More than 40% of shark and ray species in the Mediterranean are threatened with extinction, according to a new report from the World Conservation Union (IUCN).
The first complete IUCN Red List assessment of the status of all Mediterranean sharks and rays has revealed that 42% of the species are threatened with extinction.
Overfishing, including bycatch (non-target species caught incidentally), is the main cause of decline, according to the research.
The report, released by the IUCN Shark Specialist Group and the IUCN Centre for Mediterranean Cooperation, shows that the region has the highest percentage of threatened sharks and rays in the world.
"From devil rays to angel sharks, Mediterranean populations of these vulnerable species are in serious trouble," said Claudine Gibson, Programme Officer for the IUCN Shark Specialist Group and co-author of the report.
"Our analyses reveal the Mediterranean Sea as one of the world's most dangerous places on Earth for sharks and rays. Bottom dwelling species appear to be at greatest risk in this region, due mainly to intense fishing of the seabed."
The report also identifies habitat degradation, recreational fisheries, and other human disturbances as significant threats to the sharks and rays of the Mediterranean.
These are the findings of an expert workshop at which 71 Mediterranean species of sharks, rays and chimaeras (cartilaginous fishes) were assessed using IUCN Red List categories and criteria. Participants deemed 30 species as threatened with extinction, of which 13 are classified at the highest threat level of Critically Endangered, eight as Endangered and nine as Vulnerable. Another 13 species were assessed as Near Threatened, while a lack of information led to 18 species being classified as Data Deficient. Only 10 species are considered to be of Least Concern.
The Maltese Skate (Leucoraja melitensis), found only in the Mediterranean, is assessed as Critically Endangered. Bottom trawl fisheries are the main cause for population declines of 80%. The angular roughshark (Oxynotus centrina) and three species of angel sharks (Squatina spp.) are also Critically Endangered.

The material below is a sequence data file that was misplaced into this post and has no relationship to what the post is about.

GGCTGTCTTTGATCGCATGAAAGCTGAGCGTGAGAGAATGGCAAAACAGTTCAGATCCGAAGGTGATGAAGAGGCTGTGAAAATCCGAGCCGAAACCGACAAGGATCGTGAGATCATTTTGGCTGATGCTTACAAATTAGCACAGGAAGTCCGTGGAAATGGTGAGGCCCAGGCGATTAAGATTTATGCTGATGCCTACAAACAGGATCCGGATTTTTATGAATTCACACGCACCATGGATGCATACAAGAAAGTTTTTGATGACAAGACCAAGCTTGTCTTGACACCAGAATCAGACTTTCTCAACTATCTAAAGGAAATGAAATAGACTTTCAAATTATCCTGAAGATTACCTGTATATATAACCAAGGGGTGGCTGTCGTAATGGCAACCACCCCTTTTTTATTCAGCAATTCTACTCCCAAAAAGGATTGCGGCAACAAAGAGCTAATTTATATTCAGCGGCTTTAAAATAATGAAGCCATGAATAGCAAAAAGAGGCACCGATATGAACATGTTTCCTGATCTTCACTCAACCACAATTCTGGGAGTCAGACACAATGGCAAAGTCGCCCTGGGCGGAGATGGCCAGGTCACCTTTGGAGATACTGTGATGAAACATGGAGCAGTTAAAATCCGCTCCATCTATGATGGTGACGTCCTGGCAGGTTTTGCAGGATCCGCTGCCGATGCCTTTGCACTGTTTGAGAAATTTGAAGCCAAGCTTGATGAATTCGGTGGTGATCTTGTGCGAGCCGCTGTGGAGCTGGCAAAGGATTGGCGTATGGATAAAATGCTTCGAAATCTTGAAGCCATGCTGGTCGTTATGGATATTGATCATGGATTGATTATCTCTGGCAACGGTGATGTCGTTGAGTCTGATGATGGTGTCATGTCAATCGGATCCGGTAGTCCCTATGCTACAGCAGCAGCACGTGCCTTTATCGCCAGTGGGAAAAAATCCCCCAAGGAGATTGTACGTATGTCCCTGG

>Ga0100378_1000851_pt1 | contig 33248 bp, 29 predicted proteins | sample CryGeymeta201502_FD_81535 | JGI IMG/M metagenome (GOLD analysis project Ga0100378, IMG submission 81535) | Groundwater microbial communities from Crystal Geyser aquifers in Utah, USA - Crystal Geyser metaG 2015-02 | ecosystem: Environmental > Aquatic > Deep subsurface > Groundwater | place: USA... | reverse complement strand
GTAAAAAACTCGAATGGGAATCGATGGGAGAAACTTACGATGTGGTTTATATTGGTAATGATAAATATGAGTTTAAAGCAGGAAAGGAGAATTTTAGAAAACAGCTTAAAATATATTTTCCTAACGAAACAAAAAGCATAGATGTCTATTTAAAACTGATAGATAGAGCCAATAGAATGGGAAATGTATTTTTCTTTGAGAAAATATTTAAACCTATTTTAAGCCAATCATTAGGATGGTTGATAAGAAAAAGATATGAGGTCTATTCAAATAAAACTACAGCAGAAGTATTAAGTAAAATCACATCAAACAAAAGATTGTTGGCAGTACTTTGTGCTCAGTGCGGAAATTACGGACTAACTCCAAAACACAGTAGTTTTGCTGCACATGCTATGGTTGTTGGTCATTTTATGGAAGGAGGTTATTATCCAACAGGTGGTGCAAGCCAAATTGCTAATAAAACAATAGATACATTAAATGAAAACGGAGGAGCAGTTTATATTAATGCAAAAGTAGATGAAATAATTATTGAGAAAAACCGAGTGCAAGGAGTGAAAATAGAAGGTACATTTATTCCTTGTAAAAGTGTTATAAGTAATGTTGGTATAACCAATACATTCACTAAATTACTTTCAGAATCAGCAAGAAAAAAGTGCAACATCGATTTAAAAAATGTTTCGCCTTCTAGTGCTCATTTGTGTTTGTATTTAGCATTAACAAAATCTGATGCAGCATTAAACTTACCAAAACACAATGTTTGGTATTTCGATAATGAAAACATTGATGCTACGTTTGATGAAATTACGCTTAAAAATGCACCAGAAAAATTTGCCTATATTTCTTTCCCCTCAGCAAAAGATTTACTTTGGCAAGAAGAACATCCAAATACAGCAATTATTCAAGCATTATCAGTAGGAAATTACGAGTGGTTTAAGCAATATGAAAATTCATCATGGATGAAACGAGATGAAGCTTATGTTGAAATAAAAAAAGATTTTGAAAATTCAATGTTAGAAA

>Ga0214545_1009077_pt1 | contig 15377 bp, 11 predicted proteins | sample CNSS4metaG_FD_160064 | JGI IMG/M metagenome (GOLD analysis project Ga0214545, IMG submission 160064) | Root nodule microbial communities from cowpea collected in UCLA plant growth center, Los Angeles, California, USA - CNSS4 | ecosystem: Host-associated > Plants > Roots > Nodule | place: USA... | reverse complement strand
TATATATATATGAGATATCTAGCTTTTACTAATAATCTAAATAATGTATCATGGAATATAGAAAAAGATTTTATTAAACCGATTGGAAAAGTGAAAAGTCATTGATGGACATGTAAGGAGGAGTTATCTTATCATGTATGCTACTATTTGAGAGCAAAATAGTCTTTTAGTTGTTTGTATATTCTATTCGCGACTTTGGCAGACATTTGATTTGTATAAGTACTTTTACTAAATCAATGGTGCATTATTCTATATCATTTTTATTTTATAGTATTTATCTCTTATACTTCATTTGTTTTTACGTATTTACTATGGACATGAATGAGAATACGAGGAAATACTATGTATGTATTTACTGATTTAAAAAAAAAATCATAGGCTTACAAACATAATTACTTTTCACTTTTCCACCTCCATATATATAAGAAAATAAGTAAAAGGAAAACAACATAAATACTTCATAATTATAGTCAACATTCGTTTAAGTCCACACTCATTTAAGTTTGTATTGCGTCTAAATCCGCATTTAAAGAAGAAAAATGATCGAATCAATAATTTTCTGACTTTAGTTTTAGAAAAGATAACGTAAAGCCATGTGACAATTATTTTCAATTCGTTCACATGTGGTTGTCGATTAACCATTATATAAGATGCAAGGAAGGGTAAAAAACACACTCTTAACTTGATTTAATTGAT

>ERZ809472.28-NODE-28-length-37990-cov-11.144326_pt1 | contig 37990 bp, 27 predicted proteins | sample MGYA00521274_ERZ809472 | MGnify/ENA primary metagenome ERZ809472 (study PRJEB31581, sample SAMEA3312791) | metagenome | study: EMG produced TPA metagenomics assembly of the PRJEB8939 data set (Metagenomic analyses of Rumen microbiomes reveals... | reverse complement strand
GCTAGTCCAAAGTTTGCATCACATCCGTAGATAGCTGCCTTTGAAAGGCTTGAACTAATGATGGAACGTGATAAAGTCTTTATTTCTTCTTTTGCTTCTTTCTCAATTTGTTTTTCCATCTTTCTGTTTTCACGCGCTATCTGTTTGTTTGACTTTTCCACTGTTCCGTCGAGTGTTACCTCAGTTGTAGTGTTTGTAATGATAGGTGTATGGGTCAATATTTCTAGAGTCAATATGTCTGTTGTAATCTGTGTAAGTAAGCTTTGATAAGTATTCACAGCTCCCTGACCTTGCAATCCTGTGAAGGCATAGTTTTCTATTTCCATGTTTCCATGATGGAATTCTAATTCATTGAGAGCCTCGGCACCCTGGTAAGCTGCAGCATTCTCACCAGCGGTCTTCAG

The giant devil ray (Mobula mobular), which occurs primarily in the Mediterranean, is considered Endangered. Females can grow to five meters (17 feet) and give birth to only one pup per pregnancy. This large size and low reproductive capacity make devil rays especially vulnerable to capture and entanglement in various net fisheries, including illegal driftnets.
"We are particularly concerned about the porbeagle and mako sharks in the Mediterranean," warned Dr Alen Soldo of the University of Split in Croatia , an expert on oceanic sharks who participated in the workshop.
Protection measures in place and more needed
The deepwater fishing ban, along with prohibitions on driftnets and shark finning (slicing off a shark's valuable fins and discarding the body at sea) may help to lift some of the pressure on sharks and rays in the Mediterranean. However, better enforcement is required to give cartilaginous fish populations a chance to recover, according to experts.
There are no catch limits for fished species of Mediterranean sharks and rays. Eight species of sharks and rays have been listed on the four international conventions relevant to Mediterranean wildlife conservation, but only three species have received any protection.
This week, in Turkey, international fisheries managers are expected to discuss limits on fishing for porbeagle and shortfin mako sharks at the annual meeting of the International Commission for the Conservation of Atlantic Tunas (ICCAT), which guides Mediterranean rules for species taken in tuna fisheries.
The report aims to assist in policy development for the conservation and sustainable use of Mediterranean cartilaginous fishes and provides a range of recommendations to that end. Conservation and fisheries organizations need to collaborate to ensure these measures are urgently implemented to curb the decline of sharks and rays in the region and to also guarantee the sustainability of marine resources - fundamental to the livelihoods of Mediterranean societies.
"Once again, the main concern is not only for each individual species – as important as they are – but for the cumulative impact of this loss of biodiversity," said Annabelle Cuttelod, Mediterranean Red List Coordinator at the IUCN Centre for Mediterranean Cooperation. "We are observing serious changes which will have major consequences over time on all animal life and, ultimately, on the livelihoods of people around the Mediterranean."
The IUCN Centre for Mediterranean Cooperation is currently assessing the status of marine fish in the Mediterranean, in collaboration with the IUCN Species Programme and the Turkish Marine Research Foundation (TUDAV). About 30 experts met in Istanbul, Turkey, from 12 to 16 November to analyze this issue.
By Xuefei Chen, People's Daily Online correspondent in Stockholm